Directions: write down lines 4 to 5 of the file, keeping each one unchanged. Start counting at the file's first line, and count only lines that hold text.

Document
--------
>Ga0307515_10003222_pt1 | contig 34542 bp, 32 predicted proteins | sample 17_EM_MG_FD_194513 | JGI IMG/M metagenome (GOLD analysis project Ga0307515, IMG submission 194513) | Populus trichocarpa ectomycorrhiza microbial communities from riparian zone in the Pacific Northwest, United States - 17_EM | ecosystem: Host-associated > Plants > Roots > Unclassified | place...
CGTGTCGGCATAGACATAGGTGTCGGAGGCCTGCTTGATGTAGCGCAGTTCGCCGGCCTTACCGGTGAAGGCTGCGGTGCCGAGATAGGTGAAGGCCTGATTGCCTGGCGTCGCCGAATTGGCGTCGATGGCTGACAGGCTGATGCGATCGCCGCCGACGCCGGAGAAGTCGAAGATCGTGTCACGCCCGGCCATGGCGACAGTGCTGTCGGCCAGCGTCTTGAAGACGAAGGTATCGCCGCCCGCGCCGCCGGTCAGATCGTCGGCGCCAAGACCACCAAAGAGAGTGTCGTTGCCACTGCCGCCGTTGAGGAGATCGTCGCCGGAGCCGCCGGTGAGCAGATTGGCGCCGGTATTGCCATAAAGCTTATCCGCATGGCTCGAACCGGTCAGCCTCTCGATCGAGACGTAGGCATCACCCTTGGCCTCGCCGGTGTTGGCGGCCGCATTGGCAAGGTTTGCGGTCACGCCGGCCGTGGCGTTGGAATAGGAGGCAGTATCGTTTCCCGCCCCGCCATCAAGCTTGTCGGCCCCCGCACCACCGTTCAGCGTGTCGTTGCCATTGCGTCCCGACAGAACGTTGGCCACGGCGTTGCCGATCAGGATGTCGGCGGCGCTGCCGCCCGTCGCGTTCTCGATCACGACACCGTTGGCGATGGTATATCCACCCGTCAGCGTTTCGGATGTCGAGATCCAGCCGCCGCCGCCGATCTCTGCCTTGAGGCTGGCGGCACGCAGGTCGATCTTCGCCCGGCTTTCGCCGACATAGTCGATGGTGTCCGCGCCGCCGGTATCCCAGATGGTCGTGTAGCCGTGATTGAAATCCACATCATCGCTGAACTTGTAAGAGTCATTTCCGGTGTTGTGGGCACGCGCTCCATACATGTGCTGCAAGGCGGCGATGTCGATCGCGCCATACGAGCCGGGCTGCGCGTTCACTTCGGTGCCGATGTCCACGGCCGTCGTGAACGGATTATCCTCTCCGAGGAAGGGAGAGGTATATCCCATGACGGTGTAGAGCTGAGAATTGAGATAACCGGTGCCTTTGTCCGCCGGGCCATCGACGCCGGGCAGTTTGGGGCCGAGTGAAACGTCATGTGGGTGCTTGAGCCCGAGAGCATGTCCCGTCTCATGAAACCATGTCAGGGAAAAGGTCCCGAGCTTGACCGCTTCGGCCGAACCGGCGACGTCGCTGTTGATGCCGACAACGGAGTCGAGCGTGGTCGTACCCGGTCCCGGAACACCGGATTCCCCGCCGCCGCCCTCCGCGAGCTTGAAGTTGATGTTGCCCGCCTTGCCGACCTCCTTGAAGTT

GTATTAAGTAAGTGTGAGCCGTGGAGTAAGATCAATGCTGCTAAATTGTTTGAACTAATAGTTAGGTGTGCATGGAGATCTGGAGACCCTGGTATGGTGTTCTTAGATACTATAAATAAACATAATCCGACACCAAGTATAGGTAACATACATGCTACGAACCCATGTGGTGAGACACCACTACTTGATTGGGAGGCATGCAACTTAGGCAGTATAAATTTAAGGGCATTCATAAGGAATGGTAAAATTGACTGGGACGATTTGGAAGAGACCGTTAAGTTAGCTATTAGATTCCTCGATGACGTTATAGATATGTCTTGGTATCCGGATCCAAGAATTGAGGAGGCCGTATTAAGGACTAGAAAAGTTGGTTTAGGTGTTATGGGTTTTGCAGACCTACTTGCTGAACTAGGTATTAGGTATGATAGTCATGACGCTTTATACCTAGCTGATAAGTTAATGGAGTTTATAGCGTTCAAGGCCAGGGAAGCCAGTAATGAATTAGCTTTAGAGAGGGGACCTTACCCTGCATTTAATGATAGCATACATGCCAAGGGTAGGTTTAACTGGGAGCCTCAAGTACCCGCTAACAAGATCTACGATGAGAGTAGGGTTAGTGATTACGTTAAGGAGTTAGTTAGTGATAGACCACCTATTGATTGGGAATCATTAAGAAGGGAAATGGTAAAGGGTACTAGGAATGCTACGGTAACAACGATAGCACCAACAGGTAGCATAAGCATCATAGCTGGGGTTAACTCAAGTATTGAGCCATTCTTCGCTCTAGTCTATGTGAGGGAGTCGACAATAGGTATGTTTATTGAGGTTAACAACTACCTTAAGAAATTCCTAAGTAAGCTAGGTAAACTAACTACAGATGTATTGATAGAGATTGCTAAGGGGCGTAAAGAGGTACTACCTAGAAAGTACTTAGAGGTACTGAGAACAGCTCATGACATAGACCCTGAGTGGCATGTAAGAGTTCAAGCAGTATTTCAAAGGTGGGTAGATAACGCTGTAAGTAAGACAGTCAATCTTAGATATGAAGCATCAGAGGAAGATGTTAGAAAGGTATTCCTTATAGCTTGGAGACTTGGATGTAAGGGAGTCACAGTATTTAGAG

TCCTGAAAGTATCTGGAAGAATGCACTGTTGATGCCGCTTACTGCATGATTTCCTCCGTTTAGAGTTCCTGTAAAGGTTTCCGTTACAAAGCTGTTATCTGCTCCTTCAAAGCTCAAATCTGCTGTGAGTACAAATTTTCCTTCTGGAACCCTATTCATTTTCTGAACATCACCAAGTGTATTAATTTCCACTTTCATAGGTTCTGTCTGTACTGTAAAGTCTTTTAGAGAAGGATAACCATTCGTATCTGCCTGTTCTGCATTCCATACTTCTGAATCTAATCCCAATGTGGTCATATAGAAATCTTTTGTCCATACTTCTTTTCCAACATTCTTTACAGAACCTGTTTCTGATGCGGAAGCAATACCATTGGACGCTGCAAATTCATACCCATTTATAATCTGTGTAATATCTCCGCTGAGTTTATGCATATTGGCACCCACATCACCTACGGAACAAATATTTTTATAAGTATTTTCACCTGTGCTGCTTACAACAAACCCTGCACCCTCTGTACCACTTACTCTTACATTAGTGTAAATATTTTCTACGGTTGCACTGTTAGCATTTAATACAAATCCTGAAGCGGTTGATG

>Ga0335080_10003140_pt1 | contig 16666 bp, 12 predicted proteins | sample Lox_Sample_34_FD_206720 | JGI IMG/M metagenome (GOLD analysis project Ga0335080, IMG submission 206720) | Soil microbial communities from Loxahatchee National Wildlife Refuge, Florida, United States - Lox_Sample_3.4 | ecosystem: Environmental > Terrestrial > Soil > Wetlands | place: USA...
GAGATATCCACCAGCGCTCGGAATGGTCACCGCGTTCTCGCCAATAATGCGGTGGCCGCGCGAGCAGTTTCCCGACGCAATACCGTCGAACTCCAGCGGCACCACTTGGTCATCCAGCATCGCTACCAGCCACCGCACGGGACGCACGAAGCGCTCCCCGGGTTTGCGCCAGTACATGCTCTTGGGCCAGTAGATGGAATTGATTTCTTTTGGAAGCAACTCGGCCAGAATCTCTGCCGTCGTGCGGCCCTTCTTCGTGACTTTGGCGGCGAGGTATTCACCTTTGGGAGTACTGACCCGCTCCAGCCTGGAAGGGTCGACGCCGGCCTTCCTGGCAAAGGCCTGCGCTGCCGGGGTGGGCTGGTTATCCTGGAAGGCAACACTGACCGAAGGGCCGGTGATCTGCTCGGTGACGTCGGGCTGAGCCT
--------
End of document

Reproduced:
TCCTGAAAGTATCTGGAAGAATGCACTGTTGATGCCGCTTACTGCATGATTTCCTCCGTTTAGAGTTCCTGTAAAGGTTTCCGTTACAAAGCTGTTATCTGCTCCTTCAAAGCTCAAATCTGCTGTGAGTACAAATTTTCCTTCTGGAACCCTATTCATTTTCTGAACATCACCAAGTGTATTAATTTCCACTTTCATAGGTTCTGTCTGTACTGTAAAGTCTTTTAGAGAAGGATAACCATTCGTATCTGCCTGTTCTGCATTCCATACTTCTGAATCTAATCCCAATGTGGTCATATAGAAATCTTTTGTCCATACTTCTTTTCCAACATTCTTTACAGAACCTGTTTCTGATGCGGAAGCAATACCATTGGACGCTGCAAATTCATACCCATTTATAATCTGTGTAATATCTCCGCTGAGTTTATGCATATTGGCACCCACATCACCTACGGAACAAATATTTTTATAAGTATTTTCACCTGTGCTGCTTACAACAAACCCTGCACCCTCTGTACCACTTACTCTTACATTAGTGTAAATATTTTCTACGGTTGCACTGTTAGCATTTAATACAAATCCTGAAGCGGTTGATG

>Ga0335080_10003140_pt1 | contig 16666 bp, 12 predicted proteins | sample Lox_Sample_34_FD_206720 | JGI IMG/M metagenome (GOLD analysis project Ga0335080, IMG submission 206720) | Soil microbial communities from Loxahatchee National Wildlife Refuge, Florida, United States - Lox_Sample_3.4 | ecosystem: Environmental > Terrestrial > Soil > Wetlands | place: USA...